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Rochester officers filmed suffocating Daniel Prude won't face charges

Seven police officers suspended last year after putting a mesh hood on Daniel Prude until he lost consciousness will not face criminal charges following a grand jury vote, New York Attorney General Letitia James announced Tuesday.

The big picture: Police Chief La'Ron Singletary was fired following Prude's death in Rochester, New York, which sparked dozens of nightly protests last September in the wake of a national reckoning in response to the deaths of Black men and women during police encounters.


What they're saying: "While I know that the Prude family, the Rochester community, and communities across the country will rightfully be devastated and disappointed, we have to respect this decision," James said in a statement.

  • "The current laws on deadly force have created a system that utterly and abjectly failed Mr. Prude and so many others before him. Serious reform is needed, not only at the Rochester Police Department, but to our criminal justice system as a whole."

Details: Prude's autopsy report characterized his death as a homicide, arising from "complications of asphyxia in the setting of physical restraint," Rochester First reported at the time. PCP was listed as a contributing factor to his death by a county medical examiner, the AP reports.

  • The officers' lawyers said they "were strictly following their training that night, employing a restraining technique known as 'segmenting,'" per AP. They claim that Prude’s reported use of PCP served as the "root cause" of his death.
  • Law enforcement was called after Prude experienced a mental health crisis, his brother told reporters at the time and James repeated on Tuesday.

1 dead, 2 injured after pickup truck hits Pride spectators in Florida

A driver in a pickup truck hit spectators at a Pride festival in Wilton Manors, Florida, killing at least one person and wounding two others Saturday, according to Fort Lauderdale Mayor Dean Trantalis, per the SunSentinel.

The big picture: The incident at the Wilton Manors Stonewall Parade and Festival was one of two involving a pickup truck hitting a crowd on Saturday, with several cyclists left critically wounded in Arizona.

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In photos: Brazilians rally against Bolsonaro as COVID deaths top 500,000

Demonstrators took to the streets in at least 22 of Brazil’s 26 states to protest President Jair Bolsonaro's handling of the pandemic — as COVID-19 cases surged past 500,000 on Saturday, per AP.

The big picture: Brazil has the world's second-highest coronavirus death toll and third-highest number of cases. Only 12% of the country's population has been vaccinated against the virus, AP notes.

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Major companies ask Colorado residents not to apply for remote positions

Major companies have said in recent job postings that Colorado residents are ineligible to apply for certain remote positions because a new state law requires businesses to disclose the expected salary or pay range for positions, according to the Wall Street Journal.

Why it matters: The law, which went into effect in January, is meant to help close the gender wage gap and to promote wage transparency for employees, but companies have said Coloradans need not apply to avoid disclosing the information.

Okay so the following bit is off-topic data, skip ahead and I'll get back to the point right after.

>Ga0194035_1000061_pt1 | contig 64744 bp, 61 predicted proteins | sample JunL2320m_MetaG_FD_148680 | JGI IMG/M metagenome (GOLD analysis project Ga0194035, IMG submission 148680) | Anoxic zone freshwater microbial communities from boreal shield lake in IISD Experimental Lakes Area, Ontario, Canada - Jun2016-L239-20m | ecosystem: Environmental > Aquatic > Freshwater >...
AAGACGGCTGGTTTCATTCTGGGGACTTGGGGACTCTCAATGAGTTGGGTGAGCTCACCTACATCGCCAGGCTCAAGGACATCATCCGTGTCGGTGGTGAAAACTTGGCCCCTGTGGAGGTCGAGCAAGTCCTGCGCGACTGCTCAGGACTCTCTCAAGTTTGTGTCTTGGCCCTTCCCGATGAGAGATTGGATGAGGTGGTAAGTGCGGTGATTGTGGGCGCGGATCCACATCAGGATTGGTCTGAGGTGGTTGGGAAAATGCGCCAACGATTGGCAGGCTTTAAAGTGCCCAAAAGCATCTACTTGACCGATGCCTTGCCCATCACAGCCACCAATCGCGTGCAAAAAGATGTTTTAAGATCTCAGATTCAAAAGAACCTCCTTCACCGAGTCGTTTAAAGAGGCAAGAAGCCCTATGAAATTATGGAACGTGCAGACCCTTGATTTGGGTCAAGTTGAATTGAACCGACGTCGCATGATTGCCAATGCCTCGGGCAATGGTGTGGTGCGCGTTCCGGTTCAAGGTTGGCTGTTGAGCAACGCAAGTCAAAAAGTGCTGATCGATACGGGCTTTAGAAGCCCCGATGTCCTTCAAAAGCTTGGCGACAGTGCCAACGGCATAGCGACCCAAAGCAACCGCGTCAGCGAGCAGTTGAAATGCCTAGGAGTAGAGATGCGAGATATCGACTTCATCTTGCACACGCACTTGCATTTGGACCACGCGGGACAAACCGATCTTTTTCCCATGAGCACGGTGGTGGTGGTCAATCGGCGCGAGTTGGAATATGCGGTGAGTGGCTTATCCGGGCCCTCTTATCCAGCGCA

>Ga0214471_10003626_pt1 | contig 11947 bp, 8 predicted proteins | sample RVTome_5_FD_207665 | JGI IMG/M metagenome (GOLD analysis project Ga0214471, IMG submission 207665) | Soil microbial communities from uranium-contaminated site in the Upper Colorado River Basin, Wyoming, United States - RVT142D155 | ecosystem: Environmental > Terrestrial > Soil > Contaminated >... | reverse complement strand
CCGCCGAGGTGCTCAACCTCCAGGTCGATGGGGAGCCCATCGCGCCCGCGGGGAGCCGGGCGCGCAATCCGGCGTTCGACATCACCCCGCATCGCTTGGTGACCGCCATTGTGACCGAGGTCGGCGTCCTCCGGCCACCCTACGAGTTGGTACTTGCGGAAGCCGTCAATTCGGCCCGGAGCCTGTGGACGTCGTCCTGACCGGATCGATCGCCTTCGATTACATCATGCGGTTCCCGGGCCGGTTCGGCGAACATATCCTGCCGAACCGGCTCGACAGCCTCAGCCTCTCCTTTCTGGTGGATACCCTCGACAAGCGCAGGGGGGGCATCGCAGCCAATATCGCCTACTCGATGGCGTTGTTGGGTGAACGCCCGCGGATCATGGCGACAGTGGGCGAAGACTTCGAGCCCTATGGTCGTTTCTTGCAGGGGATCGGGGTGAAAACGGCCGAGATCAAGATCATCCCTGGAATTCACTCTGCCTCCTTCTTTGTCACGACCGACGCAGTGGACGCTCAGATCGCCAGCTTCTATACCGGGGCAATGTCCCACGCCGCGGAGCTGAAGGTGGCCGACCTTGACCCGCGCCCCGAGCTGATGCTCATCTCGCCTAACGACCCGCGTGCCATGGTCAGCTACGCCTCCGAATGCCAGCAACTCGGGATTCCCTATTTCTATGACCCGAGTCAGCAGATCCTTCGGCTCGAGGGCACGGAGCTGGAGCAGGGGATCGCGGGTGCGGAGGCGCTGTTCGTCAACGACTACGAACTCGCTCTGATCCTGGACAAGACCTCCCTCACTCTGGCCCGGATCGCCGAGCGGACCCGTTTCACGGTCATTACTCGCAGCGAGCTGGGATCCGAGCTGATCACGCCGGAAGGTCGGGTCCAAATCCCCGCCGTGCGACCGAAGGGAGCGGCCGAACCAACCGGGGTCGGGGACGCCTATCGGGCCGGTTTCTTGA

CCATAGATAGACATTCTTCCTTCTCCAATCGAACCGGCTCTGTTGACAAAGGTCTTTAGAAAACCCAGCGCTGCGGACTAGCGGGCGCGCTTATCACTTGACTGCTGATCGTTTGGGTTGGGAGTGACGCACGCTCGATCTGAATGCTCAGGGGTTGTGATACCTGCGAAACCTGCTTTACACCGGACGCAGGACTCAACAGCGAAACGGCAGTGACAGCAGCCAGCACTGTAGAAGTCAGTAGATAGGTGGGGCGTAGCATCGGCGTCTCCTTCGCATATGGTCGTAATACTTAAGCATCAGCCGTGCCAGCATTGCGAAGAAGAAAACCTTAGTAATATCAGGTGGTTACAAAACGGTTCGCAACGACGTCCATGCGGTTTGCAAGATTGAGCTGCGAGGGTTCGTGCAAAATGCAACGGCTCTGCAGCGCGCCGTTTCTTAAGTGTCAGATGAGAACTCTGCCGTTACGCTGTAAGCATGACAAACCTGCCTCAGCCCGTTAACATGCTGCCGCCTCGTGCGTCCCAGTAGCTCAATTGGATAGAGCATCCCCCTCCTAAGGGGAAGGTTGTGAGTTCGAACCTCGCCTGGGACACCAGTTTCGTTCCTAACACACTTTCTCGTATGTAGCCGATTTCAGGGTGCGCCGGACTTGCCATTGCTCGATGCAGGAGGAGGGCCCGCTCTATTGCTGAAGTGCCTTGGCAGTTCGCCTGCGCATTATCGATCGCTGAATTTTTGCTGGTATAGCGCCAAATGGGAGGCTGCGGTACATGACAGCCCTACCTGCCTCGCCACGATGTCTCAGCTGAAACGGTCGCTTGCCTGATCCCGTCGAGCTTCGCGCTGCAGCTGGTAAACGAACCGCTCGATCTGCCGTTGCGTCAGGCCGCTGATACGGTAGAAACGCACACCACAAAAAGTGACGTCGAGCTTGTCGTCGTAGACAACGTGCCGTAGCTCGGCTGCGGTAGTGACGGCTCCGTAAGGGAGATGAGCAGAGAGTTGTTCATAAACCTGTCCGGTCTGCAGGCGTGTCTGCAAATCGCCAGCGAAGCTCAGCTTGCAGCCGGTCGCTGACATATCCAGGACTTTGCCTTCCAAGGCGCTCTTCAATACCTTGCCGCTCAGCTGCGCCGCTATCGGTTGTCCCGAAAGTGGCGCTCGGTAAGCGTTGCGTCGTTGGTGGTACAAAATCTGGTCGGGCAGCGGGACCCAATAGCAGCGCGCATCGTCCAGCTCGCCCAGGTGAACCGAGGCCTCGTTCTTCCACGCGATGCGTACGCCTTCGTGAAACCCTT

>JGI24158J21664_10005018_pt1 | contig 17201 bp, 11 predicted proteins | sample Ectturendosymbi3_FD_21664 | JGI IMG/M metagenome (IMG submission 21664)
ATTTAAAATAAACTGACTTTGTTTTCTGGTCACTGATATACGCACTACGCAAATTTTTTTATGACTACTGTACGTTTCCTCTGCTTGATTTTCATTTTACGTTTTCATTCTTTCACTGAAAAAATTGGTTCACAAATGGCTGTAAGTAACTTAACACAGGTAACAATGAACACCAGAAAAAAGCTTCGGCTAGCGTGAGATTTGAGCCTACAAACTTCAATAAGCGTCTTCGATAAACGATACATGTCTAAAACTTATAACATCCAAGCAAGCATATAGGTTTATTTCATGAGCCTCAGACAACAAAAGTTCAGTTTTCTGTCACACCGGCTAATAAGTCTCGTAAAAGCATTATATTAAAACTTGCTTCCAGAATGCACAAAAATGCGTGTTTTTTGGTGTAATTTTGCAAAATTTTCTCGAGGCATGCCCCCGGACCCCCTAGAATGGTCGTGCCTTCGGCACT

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In photos: Communities across nation celebrate Juneteenth

People across the country are celebrating Juneteenth National Independence Day.

The big picture: The date, June 19, memorializes when some of the last enslaved people in Texas learned about their freedom under the Emancipation Proclamation in 1865.

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Separate and unequal paths to business

When a bank turned down George Johnson for a business loan, he got creative. He returned and told the bank he needed $250 to take his wife on a vacation — and was approved. Then he invested the cash in his business, which became the first Black enterprise to trade on the American Stock Exchange.

Why it matters: The highways to success in the U.S. market economy — in entrepreneurship, corporate leadership and wealth creation — are often punctuated with roadblocks and winding detours for people of color.

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Attempting to reform gig work via co-ops

Ride-hailing service The Drivers Cooperative recently debuted in New York City, claiming that its lack of VC funding would result in better driver pay and lower passenger costs.

Why it matters: TDC’s approach is a direct rebuke to the venture capital-fueled gig economy model.

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Conservative cleric Ebrahim Raisi elected Iran's president

Hardliner Ebrahim Raisi easily won Friday's presidential election in Iran, recording 62% of the vote with more than 90% of ballots counted.

Why it matters: Currently the head of Iran's judiciary, Raisi is a close confidant of Supreme Leader Ali Khamenei and has the support of the Islamic Revolutionary Guard Corps (IRGC). His victory solidifies him as a leading candidate to succeed Khamenei, though Friday's low turnout speaks to the disillusionment of many Iranian voters.

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Juneteenth and the country enslaved labor built on the backs of Black Americans

Juneteenth, a once-obscure commemoration of emancipation of enslaved people in Texas, has transformed into an annual reminder about how slavery robbed Black Americans of generational wealth.

Why it matters: That lack of generational wealth still denies Black families the economic security that many white families take for granted.

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